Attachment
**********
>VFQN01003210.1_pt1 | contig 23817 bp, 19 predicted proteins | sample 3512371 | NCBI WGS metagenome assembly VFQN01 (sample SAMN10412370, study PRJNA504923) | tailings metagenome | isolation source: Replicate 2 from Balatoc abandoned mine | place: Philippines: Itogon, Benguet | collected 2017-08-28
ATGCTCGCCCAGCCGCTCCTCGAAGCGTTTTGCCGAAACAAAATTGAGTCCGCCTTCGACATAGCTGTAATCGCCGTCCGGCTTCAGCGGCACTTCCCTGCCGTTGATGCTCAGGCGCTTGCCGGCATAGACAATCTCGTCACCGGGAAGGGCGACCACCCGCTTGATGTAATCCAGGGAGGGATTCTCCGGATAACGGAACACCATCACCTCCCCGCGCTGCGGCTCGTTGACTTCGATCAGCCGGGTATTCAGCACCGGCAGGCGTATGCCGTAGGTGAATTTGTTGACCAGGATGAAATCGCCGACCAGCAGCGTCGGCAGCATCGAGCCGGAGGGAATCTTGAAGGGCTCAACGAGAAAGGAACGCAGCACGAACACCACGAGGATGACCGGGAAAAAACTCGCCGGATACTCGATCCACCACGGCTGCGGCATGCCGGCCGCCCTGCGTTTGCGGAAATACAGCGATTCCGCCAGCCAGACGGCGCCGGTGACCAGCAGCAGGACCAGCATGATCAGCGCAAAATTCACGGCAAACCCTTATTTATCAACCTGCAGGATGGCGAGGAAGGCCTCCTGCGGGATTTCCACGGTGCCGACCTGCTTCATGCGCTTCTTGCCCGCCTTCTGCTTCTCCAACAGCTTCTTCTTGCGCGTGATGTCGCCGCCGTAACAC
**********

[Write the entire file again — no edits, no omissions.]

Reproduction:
>VFQN01003210.1_pt1 | contig 23817 bp, 19 predicted proteins | sample 3512371 | NCBI WGS metagenome assembly VFQN01 (sample SAMN10412370, study PRJNA504923) | tailings metagenome | isolation source: Replicate 2 from Balatoc abandoned mine | place: Philippines: Itogon, Benguet | collected 2017-08-28
ATGCTCGCCCAGCCGCTCCTCGAAGCGTTTTGCCGAAACAAAATTGAGTCCGCCTTCGACATAGCTGTAATCGCCGTCCGGCTTCAGCGGCACTTCCCTGCCGTTGATGCTCAGGCGCTTGCCGGCATAGACAATCTCGTCACCGGGAAGGGCGACCACCCGCTTGATGTAATCCAGGGAGGGATTCTCCGGATAACGGAACACCATCACCTCCCCGCGCTGCGGCTCGTTGACTTCGATCAGCCGGGTATTCAGCACCGGCAGGCGTATGCCGTAGGTGAATTTGTTGACCAGGATGAAATCGCCGACCAGCAGCGTCGGCAGCATCGAGCCGGAGGGAATCTTGAAGGGCTCAACGAGAAAGGAACGCAGCACGAACACCACGAGGATGACCGGGAAAAAACTCGCCGGATACTCGATCCACCACGGCTGCGGCATGCCGGCCGCCCTGCGTTTGCGGAAATACAGCGATTCCGCCAGCCAGACGGCGCCGGTGACCAGCAGCAGGACCAGCATGATCAGCGCAAAATTCACGGCAAACCCTTATTTATCAACCTGCAGGATGGCGAGGAAGGCCTCCTGCGGGATTTCCACGGTGCCGACCTGCTTCATGCGCTTCTTGCCCGCCTTCTGCTTCTCCAACAGCTTCTTCTTGCGCGTGATGTCGCCGCCGTAACAC